Thursday, June 28, 2007

Louisville Courier Journal: "Thwarting Equity"

The Louisville Courier Journal's editorial eloquently expresses that community's disappointment in today's decision and its determination to continue the struggle for integration. The passages below are stirring:

"Faced with a choice between continuing or ending Jefferson County’s opportunity-enhancing, popularly supported and nationally acclaimed plan for keeping its once-segregated schools racially integrated and equitable, the Court chose, 5-to-4, to end it.

In doing so, the majority declared unconstitutional the very same race-conscious assignment practices that its civil-rights minded predecessors had deemed constitutionally necessary.

It declared impermissible the very same achievement of integration that those earlier jurists had so wisely required, with such profoundly gratifying results for our society.

As a result, the near total racial isolation and educational despair that pervade so many American cities today are considered constitutionally just; the racial diversity and educational opportunity that Jefferson County has voluntarily and proudly attained are rejected as constitutionally unjust.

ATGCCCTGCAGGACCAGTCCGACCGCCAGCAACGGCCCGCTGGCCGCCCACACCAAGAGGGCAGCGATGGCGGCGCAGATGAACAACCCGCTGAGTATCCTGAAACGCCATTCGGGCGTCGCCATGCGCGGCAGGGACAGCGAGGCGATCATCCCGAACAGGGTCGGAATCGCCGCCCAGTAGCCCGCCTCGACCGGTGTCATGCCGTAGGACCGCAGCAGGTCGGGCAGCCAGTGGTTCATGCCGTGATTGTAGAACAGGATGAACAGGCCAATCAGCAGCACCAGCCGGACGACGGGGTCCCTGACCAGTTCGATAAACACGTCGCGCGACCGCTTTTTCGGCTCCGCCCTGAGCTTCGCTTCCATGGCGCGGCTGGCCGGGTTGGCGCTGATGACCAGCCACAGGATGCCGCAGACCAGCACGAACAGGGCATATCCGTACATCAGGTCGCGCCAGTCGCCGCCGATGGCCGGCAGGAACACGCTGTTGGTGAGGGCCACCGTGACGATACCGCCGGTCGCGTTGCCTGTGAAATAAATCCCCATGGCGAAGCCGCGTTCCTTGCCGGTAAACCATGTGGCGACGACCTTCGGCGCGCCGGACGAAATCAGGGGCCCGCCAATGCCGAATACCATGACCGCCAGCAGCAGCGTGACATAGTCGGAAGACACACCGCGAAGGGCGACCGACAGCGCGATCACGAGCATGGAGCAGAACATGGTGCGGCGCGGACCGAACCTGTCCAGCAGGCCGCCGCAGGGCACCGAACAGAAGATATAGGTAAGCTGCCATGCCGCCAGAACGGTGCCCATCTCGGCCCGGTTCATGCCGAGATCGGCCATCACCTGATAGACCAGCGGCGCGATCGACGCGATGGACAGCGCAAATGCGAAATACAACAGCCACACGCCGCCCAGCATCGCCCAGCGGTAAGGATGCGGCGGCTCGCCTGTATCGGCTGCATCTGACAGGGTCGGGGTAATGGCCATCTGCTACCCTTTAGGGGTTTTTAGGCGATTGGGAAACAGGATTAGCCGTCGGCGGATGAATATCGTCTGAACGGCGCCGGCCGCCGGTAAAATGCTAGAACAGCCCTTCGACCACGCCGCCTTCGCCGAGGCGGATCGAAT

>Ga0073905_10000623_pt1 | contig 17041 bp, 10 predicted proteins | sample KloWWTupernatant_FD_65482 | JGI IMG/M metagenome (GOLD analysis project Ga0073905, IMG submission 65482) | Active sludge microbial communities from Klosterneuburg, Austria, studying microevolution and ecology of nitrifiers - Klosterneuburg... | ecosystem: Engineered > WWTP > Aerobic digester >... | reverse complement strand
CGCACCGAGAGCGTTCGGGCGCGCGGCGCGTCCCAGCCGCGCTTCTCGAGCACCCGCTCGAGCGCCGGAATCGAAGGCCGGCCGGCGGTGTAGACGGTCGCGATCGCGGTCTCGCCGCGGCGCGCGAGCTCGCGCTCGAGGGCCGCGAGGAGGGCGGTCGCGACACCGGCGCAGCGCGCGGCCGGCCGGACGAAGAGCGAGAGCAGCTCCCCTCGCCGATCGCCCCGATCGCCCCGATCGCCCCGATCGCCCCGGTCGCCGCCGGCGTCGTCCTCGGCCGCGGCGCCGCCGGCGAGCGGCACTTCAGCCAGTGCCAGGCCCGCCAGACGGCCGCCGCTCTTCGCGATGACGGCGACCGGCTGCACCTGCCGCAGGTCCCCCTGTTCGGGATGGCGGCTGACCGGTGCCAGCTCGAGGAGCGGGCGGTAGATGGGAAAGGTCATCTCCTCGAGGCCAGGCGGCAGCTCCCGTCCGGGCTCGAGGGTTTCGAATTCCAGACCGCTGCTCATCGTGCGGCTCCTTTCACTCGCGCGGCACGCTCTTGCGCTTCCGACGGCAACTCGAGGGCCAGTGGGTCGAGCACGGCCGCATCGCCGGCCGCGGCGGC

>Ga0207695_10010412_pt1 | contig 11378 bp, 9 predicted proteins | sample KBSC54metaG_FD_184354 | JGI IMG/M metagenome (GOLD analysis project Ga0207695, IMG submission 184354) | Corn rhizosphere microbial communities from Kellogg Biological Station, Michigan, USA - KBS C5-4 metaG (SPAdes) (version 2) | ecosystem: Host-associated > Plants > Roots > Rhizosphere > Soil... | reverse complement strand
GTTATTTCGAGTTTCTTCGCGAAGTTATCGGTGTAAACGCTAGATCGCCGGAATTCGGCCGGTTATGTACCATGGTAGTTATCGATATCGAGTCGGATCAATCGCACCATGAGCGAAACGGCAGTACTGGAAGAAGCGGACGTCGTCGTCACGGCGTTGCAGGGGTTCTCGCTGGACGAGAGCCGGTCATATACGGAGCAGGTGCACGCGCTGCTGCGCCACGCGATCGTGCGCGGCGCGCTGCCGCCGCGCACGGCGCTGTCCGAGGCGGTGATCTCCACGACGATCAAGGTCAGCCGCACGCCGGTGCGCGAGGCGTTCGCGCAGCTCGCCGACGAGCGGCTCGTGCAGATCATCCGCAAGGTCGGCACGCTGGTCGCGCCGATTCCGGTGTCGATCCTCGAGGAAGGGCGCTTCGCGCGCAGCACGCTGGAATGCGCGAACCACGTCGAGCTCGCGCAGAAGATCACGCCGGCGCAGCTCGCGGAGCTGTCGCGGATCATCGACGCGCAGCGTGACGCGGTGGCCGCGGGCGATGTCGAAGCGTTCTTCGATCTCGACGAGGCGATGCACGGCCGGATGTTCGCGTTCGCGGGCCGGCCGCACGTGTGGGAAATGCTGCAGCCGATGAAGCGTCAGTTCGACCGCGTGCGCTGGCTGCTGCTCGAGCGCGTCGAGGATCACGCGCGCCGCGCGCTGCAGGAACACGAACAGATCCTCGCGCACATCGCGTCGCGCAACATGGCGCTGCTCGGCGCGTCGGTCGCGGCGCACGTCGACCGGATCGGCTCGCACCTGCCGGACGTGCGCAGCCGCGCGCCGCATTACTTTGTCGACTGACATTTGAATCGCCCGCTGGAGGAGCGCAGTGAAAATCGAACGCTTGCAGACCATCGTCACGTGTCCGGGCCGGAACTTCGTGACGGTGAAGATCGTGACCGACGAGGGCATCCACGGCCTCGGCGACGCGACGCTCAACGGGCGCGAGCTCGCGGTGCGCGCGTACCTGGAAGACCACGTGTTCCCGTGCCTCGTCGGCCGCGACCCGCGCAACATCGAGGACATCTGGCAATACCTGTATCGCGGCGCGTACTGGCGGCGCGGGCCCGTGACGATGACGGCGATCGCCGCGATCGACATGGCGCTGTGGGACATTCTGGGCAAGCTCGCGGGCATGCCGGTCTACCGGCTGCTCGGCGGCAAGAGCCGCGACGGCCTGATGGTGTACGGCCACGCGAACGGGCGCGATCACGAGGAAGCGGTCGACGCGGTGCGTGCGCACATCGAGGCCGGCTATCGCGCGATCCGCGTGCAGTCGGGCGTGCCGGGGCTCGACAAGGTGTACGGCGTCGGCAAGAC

A more bitter or unjustified blow is hard to conceive.

The only thing worse would be for people of good will here to stagger under that blow and give up.

What we have gained for our children and for our community’s social health is far too important to lose, and despite the callous, ideological lockstep of this decision, there remains a glimmer of hope.

School authorities may still “find a way to achieve the compelling interests they face without resorting to widespread governmental allocation of benefits and burdens on the basis of racial classification.”

That is precisely the challenge that the school board, its new superintendent and federal District Court Judge John G. Heyburn must accept and meet.

Other means must be found to preserve both the diversity and choice that families of both races value so highly. Simply returning to segregated neighborhood schools would sacrifice far too much of both.

As Justice Stephen Breyer wrote in the stirring minority dissent, “This is a decision the Court and the Nation will come to regret.”

The same shouldn’t be said of our response."

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